Always Send Back The Elevator!
It is a cliché but one laced with truth – No man ever achieves success all by himself – At some point in our lives, we have all seen farther because we stood on the shoulders of others, seen clearer because others provided fresh eyes for us, and walked faster because we ran with more accomplished runners. Indeed, it is true that success doesn't come easy, but no one manages to make their dreams work without a combination of hard work and others opening and holding the door for them from time to time.
Sadly though, some press the ‘close door’ button on the elevator permanently as soon as they get to the peak of the building. They keep the elevator on their floor and never send it back. As you reach your goals and benefit from the opportunities others afforded you, don't forget to pass the good sentiment along and help those coming up behind you. The stories of a vast majority of Fortune 500 CEOs are underpinned by one constant – ‘someone took a chance on me’. In your journey of life, people will cut you some slack, believe in your dreams, give you a job even when you are not the most qualified and take a chance on you. Every one of us has a burden of responsibility to pass this on to others. It's only right for us to extend a helping hand back to the people who need it the most, especially when we're in a position to do so. Yet, while sending the elevator back is one thing, someone must be available at the right floor to get in once it arrives. Too many people complain with asperity about others not lending them a helping hand but the reality is that history is replenish with cases of misused opportunities. As they say, timing is everything.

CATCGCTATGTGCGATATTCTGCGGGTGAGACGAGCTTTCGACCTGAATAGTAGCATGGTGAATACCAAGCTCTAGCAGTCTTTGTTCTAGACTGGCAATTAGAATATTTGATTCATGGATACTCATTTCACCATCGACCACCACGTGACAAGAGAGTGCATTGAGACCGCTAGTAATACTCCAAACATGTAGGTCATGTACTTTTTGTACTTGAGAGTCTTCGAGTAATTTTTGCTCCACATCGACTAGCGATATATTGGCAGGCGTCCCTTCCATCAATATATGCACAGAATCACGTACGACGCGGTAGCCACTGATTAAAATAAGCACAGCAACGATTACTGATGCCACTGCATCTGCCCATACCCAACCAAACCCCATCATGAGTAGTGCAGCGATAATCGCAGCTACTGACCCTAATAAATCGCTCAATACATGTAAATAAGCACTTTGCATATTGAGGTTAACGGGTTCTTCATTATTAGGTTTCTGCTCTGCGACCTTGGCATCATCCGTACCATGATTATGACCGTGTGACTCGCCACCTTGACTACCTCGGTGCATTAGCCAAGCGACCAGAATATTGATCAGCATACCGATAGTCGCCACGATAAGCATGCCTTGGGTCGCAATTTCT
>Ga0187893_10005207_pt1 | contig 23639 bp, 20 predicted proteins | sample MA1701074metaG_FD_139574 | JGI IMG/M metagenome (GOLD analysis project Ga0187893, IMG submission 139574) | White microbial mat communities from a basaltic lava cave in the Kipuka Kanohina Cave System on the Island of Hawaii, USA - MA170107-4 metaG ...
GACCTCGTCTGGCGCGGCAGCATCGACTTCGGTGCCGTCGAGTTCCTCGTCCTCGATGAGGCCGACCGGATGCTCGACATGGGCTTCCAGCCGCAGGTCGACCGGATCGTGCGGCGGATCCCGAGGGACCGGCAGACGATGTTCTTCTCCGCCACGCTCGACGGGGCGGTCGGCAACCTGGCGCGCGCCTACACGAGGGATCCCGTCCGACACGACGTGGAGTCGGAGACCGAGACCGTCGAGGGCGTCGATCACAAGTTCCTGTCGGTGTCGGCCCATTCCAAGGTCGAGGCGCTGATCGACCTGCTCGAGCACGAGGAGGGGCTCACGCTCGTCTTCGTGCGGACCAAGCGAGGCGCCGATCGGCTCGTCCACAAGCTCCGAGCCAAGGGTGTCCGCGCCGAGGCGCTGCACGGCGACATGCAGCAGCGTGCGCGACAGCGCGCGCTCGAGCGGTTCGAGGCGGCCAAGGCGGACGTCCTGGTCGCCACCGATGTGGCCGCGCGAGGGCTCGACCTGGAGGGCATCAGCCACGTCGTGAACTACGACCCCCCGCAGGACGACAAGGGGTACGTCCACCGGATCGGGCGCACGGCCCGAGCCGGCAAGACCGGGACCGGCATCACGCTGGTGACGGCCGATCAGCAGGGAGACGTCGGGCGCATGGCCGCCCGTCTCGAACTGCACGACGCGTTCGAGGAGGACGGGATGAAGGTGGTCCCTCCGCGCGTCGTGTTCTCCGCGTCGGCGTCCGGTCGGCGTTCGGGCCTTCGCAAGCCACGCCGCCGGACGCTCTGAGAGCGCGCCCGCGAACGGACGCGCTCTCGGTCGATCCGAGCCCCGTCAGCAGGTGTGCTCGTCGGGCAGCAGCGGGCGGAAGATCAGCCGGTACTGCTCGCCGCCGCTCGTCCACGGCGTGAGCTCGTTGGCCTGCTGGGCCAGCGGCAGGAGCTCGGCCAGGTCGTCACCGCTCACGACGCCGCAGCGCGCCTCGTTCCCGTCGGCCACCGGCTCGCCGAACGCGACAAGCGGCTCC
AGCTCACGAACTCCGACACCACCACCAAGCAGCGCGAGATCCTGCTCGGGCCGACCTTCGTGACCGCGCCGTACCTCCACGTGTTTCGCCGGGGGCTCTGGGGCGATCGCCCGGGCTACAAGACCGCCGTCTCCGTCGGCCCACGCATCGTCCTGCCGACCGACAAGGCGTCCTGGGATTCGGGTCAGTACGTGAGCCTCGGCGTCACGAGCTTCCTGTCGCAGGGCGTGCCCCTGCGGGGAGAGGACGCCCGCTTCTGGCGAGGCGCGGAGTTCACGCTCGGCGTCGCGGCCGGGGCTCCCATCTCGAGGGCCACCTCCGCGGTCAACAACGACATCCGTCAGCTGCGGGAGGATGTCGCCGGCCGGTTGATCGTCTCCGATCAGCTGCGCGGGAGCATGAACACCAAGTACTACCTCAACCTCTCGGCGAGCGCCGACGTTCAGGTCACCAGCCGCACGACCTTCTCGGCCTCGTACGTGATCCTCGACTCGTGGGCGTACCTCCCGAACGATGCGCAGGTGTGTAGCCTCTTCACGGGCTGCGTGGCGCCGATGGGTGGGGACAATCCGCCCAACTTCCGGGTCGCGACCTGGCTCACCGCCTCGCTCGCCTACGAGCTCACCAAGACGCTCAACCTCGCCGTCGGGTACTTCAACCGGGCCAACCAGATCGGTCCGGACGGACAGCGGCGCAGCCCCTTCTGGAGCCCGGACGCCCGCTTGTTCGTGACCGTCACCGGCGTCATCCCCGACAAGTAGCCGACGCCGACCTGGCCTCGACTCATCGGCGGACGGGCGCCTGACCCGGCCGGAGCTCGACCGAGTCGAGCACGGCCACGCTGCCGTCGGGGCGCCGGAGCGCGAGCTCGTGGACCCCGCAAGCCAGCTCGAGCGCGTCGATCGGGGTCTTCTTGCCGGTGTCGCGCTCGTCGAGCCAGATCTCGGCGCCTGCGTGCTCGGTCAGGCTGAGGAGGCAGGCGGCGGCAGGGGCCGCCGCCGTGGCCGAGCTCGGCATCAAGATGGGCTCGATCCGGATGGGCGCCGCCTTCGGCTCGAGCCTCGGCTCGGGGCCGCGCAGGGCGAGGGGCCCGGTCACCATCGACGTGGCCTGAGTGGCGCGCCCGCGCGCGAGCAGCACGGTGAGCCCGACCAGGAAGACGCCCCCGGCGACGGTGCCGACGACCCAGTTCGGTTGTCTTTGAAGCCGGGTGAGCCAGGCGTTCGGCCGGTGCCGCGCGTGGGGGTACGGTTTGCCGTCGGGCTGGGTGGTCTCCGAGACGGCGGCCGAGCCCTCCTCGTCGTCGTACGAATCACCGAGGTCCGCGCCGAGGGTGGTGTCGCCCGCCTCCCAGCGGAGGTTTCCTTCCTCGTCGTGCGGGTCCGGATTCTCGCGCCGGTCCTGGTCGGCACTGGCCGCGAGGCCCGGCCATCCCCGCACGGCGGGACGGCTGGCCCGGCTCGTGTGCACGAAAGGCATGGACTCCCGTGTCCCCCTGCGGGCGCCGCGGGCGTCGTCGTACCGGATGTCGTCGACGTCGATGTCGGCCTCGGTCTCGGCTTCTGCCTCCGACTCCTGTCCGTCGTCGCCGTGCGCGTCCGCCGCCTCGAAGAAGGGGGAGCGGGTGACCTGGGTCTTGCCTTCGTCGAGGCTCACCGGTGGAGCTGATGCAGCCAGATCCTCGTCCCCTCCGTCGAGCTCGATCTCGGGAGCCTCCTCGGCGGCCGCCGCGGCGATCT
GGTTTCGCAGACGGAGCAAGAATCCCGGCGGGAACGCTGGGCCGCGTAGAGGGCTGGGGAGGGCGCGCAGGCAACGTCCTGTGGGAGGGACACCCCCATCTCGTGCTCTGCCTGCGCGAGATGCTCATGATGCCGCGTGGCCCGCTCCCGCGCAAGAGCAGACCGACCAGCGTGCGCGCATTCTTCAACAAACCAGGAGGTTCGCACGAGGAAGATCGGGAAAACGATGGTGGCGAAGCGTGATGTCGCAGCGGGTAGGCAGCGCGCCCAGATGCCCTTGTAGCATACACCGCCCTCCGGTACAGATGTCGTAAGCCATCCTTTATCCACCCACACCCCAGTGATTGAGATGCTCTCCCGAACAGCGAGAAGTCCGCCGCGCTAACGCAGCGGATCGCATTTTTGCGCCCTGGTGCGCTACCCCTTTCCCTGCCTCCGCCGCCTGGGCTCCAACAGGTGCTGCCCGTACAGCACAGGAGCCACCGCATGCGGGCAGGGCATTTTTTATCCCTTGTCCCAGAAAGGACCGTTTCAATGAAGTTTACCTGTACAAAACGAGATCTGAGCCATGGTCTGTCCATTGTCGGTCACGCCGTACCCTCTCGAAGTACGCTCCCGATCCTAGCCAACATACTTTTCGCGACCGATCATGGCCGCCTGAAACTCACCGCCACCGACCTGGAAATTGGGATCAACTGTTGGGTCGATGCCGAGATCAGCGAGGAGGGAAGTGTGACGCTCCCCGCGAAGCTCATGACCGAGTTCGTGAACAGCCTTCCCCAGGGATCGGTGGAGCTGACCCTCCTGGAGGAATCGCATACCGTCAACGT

However, even if no one sends you the elevator always remember that there is a twist in this metaphor. The actual point is good, but the subject takes a slant and pales in thorough logic. The elevator sends itself back down when its needed, so in the best case you're just making something that was already going to happen slightly faster and in the worst case you're making it slower for someone who wasn't where you expected them to be. The point here is that people will not always be gracious to send back the elevator, but ‘time and chance’ has a way of sending it back to us. The big question is are we always there to get in? Do we hear the beep when it arrives?
In the final analysis, no one gets to where they are on their own. We all owe our success, in part, to someone who gave us our first opportunity, believed in us enough to put us in a role that was a stretch, or pushed us to speak up when we would have preferred to stay comfortably quiet. What’s the best way to thank those advocates? By following their lead, paying it forward, and lifting others up as we climb. As Kevin Spacey once said “If you’re lucky enough to do well, it’s your responsibility to send the elevator back down.”